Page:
Economic evaluation of duloxetine for the treatment of women with stress urinary incontinence: a Markov model comparing pharmacotherapy with pelvic floor muscle training.
ABSTRACT Duloxetine is a serotonin and norepinephrine reuptake inhibitor and may be useful for treating women with stress urinary incontinence (SUI) in general practice.
The objective of this study was to examine the cost-effectiveness of 2 duloxetine strategies (duloxetine alone and duloxetine after inadequate response to pelvic floor muscle training [PFMT]) compared with PFMT or no treatment for women aged>or=50 years with SUI.
A Markov model with a 3-month cycle length was developed, with a time horizon of 5 years. Incontinence severity was based on incontinence episode frequency per week (IEF/week). Four SUI health states were distinguished in the model: no SUI (0 incontinence episode [IE] per week), mild SUI (19 IEs/week), moderate SUI (10-25 IEs/week), and severe SUI (>or=26 IEs/week). Transition probabilities were calculated, based on published evidence, expert opinion, and demographic data. Outcomes were expected total societal costs and expected IEs. The analysis was performed from the societal perspective of The Netherlands, and all costs were reported in year-2002 euros. One-way sensitivity and probabilistic sensitivity analyses were performed.
In the model, providing PFMT cost euro0.03/IE avoided, compared with no treatment. Duloxetine after inadequate PFMT cost euro3.81/IE avoided, compared with PFMT One-way sensitivity analyses indicated that these results were robust regarding variation in age, IEF/week, and discount rate. Below the ceiling ratio of euro3.65/IE avoided, PFMT had the highest probability of being cost-effective. With higher ceiling ratios, duloxetine after inadequate PFMT had the highest cost-effectiveness probability.
Treating patients with duloxetine after inadequate PFMT response yielded additional health effects in the model, but would require society in The Netherlands to pay euro3.81/IE avoided for women aged>or=50 years with SUI being treated in general practice. It is up to policy-makers to determine whether this ratio would be acceptable.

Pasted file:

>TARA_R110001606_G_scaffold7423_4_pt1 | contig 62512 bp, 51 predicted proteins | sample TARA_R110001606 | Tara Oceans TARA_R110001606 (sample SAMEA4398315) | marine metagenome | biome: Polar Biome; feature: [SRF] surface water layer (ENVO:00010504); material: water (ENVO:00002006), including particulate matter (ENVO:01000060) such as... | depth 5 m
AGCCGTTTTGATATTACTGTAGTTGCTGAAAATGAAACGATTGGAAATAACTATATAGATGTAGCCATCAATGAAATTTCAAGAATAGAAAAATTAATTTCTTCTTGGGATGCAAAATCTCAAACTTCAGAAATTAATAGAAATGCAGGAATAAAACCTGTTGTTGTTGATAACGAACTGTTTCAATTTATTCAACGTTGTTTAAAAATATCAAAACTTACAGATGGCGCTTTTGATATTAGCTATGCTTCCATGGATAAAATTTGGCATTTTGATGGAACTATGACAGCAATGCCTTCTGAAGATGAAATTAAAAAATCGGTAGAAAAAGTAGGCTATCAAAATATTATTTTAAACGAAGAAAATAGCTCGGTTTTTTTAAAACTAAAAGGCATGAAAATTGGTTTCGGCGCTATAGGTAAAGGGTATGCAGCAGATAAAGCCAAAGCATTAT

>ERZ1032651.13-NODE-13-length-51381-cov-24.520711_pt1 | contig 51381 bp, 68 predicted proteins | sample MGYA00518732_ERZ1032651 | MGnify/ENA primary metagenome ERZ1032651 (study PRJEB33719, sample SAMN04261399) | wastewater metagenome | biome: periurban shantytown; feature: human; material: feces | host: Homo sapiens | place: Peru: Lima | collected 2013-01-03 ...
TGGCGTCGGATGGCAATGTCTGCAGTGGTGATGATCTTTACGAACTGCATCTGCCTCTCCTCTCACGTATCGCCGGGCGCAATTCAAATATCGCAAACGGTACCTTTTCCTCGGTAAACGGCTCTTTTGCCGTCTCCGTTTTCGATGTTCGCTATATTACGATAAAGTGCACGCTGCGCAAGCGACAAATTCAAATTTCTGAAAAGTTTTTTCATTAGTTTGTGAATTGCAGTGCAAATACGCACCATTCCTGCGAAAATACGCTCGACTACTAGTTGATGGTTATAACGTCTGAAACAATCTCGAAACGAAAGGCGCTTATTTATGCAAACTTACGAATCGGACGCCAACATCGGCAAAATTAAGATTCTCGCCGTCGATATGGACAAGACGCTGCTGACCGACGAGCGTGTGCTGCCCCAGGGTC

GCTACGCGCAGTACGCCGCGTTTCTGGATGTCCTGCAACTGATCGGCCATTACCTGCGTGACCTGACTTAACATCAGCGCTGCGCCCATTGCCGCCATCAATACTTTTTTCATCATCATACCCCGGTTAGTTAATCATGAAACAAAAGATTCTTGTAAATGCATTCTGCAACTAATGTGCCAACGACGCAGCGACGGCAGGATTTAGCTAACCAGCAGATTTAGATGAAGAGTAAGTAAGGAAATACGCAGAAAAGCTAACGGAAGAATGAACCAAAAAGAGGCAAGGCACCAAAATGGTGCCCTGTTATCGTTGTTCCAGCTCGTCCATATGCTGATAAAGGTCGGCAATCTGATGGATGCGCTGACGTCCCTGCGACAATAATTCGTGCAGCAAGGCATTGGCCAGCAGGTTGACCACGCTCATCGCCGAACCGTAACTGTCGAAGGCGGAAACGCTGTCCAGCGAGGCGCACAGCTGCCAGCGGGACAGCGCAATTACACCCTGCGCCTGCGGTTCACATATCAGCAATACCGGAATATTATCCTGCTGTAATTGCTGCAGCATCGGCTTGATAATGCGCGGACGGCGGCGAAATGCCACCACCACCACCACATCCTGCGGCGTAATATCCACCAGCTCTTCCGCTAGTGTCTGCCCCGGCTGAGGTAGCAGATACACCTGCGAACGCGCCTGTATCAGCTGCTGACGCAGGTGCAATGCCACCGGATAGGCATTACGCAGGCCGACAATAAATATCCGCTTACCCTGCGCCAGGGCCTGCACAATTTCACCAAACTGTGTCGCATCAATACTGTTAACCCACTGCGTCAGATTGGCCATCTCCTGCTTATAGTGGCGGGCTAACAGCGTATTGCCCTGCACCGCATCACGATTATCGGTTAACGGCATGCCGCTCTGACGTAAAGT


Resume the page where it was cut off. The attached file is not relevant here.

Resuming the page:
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ABSTRACT: Many women suffer from urinary incontinence (UI). During and after pregnancy, women are advised to perform pelvic floor muscle training (PFMT) to prevent the development of UI. In established UI, PFMT is prescribed routinely as first-line treatment. Published studies are small, underpowered and of uneven methodological quality. Variations in study populations, intervention types and outcome measures make comparisons difficult. While further studies are needed, the available evidence suggests a lack of long-term efficacy of peripartum PFMT. In established UI, there seems to be a modest immediate response to PFMT. Based on the available evidence, we believe that a critical reappraisal of PFMT is needed, and judgments on the place of PFMT in current clinical practice should be reserved until further evidence, including cost-benefit analyses, has unequivocally demonstrated a clinically relevant efficacy.Acta Obstetricia Et Gynecologica Scandinavica 02/2008; 87(4):384-402. DOI:10.1080/00016340801938806 · 1.99 Impact Factor
- 12/2008: pages 511-520;
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ABSTRACT: Aim of this study was to investigate the excitability of sphincter motor neurons under the influence of pelvic floor muscle training (PFMT) and duloxetine. Due to their mechanisms of action, there might be a synergistic effect of duloxetine and PFMT in regard to the facilitation of spinal reflexes controlling urethral sphincter contractions and hence continence. In ten healthy female subjects, clitoral electric stimulation (CES) and transcranial magnetic stimulation (TMS) were used to determine individual motor thresholds for external urethral sphincter (EUS) contractions before and after PFMT, duloxetine, and PFMT + duloxetine. PFMT and duloxetine alone significantly decreased the motor thresholds for EUS contractions during CES and TMS. However, the combined treatment reduced the motor threshold for EUS contractions significantly stronger compared to PFMT or duloxetine alone. The results are suggestive for a synergistic facilitatory effect of PFMT and duloxetine on sphincter motor neuron activation.International Urogynecology Journal 04/2009; 20(6):659-66. DOI:10.1007/s00192-009-0836-7 · 2.16 Impact Factor